One of my all-time favorite authors is celebrating her 100th birthday today!
I first encountered Beverly Cleary’s books as a second-grader when my teacher read them aloud in class. When I found out that the school library had even more books about Ramona and Beezus Quimby and Henry Huggins, I started checking them out and reading them myself. I also remember going to my Brownie Girl Scout troop’s Christmas party and getting a brand new copy of Ramona The Brave. I still don’t have any idea who knew I wanted that particular book, or how they found out!
As a child of the 1970s, I experienced the transition in Beverly Cleary’s writing firsthand. Her earlier books, which were written and published in the 1950s and 1960s, reflect a more innocent time period. Even then, I was aware that Henry and Beezus and Ellen Tebbits and Otis Spofford were allowed to roam freely throughout their neighborhood, even riding the bus downtown without adult supervision. None of the kids I grew up with was allowed to do anything like that. (We did enjoy a lot more freedom than most kids do today.)
Starting in the 1970s, Beverly Cleary’s work began to reflect a changing world, one I found more realistic. Ramona’s mother starts working outside the home. Ramona’s father loses his job. Plenty of funny things still happen– who can forget the time Ramona wore her pajamas to school?– but there is also tension in the Quimby household as Ramona and Beezus struggle to cope with their family’s economic instability. Later on, when I took a children’s literature course in college, I read Dear Mr. Henshaw, which centers around a lonely young boy coming to terms with his parents’ divorce.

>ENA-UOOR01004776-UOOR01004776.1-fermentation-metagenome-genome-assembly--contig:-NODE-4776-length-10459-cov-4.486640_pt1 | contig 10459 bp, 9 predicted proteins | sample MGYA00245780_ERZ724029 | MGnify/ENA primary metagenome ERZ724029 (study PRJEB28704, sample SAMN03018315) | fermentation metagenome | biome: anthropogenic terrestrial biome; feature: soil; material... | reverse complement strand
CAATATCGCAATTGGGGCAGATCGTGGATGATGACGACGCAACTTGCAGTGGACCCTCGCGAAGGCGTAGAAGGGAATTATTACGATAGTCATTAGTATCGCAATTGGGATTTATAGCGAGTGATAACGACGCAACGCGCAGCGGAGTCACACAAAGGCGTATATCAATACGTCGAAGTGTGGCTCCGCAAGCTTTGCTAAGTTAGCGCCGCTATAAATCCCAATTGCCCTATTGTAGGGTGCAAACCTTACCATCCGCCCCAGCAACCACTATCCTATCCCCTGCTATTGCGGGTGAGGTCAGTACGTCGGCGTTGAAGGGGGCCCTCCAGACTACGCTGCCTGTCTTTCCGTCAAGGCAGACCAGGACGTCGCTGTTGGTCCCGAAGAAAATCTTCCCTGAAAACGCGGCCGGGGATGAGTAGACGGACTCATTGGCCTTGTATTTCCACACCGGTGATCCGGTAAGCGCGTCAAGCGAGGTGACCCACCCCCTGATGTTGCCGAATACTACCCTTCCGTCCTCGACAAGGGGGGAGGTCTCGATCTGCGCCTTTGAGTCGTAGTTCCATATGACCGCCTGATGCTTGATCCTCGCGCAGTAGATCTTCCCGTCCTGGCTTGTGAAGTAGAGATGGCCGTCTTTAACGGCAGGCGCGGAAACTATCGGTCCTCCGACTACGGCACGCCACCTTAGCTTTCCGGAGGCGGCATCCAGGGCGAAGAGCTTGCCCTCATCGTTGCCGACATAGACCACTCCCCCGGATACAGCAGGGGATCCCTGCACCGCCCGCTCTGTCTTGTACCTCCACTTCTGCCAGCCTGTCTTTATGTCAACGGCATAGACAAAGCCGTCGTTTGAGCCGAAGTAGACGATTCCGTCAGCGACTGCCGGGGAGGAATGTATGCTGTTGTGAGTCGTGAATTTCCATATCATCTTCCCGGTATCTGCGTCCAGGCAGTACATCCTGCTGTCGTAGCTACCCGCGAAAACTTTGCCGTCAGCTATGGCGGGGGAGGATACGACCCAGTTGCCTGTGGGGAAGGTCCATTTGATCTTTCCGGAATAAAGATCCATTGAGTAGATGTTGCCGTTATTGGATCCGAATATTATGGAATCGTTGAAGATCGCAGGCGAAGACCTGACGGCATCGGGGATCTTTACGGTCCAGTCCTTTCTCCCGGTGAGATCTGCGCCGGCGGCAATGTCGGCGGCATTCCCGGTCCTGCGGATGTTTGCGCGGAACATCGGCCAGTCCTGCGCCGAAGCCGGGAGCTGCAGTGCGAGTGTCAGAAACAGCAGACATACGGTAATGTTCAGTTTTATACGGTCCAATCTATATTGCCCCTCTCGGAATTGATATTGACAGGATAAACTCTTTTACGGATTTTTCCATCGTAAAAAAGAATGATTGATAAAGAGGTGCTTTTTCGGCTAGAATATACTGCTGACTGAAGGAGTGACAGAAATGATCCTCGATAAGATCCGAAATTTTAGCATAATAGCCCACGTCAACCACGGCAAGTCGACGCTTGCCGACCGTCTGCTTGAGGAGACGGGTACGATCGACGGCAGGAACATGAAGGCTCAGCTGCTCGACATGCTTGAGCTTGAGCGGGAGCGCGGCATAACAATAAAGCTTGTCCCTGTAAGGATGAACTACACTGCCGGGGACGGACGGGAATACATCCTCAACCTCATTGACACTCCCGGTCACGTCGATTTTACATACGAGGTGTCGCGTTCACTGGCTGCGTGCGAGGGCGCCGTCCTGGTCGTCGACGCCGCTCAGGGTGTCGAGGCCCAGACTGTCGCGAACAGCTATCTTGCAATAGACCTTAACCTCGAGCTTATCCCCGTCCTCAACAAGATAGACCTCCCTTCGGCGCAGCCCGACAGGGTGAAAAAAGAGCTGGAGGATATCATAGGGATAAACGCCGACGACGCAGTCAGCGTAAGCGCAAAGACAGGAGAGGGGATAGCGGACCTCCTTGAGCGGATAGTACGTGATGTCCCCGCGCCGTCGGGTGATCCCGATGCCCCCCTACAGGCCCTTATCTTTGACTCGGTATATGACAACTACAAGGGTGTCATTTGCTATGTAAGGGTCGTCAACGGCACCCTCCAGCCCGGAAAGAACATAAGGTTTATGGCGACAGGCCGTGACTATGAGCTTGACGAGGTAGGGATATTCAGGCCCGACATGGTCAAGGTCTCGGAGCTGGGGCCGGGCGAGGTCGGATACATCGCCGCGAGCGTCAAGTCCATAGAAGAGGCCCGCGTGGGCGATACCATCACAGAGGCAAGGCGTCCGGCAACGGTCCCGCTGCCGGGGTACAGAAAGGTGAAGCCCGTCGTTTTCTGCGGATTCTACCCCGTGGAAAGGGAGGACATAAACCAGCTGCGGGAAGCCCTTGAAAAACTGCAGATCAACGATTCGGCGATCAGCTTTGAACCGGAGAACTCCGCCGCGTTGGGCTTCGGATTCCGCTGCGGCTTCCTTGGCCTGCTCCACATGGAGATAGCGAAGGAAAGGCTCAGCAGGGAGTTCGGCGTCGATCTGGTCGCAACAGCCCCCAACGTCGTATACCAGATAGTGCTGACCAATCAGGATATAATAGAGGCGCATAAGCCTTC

By the time Ramona’s World came out in 1999, I was a full-fledged grown-up. But I still bought the book in hardcover because I needed to know what Ramona and the rest of her family were up to!
I started writing my own stories around the same time I started reading Beverly Cleary’s books. I definitely count her as a major influence. She taught me to look for the humor in everyday moments. But sometimes what makes the reader laugh is not funny to the actual character. Ramona was embarrassed about the pajamas-in-school incident. Henry Huggins was mortified when then 4-year-old Ramona told one of his potential paper route customers that “only you can prevent forest fires.” And poor Ellen Tebbits was so humiliated when the winter underwear underneath her ballet tutu started slipping.
Beverly Cleary also taught me that the main character in a story doesn’t have to be perfect. Unlike the kids in my schoolbooks or in many of the picture books I’d read in first grade, Beverly Cleary’s characters aren’t always “good” children. They don’t follow the “kid misbehaves and then learns his lesson” formula, either. Sometimes they act up because they are worried or upset about what’s going on at school or at home. Other times, they get in trouble because they can’t control themselves. Like many kindergartners, Ramona could not keep her hands to herself, especially when she was around Susan and her boing-boing curls. Otis Spofford picked on Ellen Tebbits because it gave him something to do.
As you can probably tell from this post, these books bring back many happy memories. I hope Beverly Cleary enjoys her special day. I would like to take this opportunity to tell her THANK YOU!!!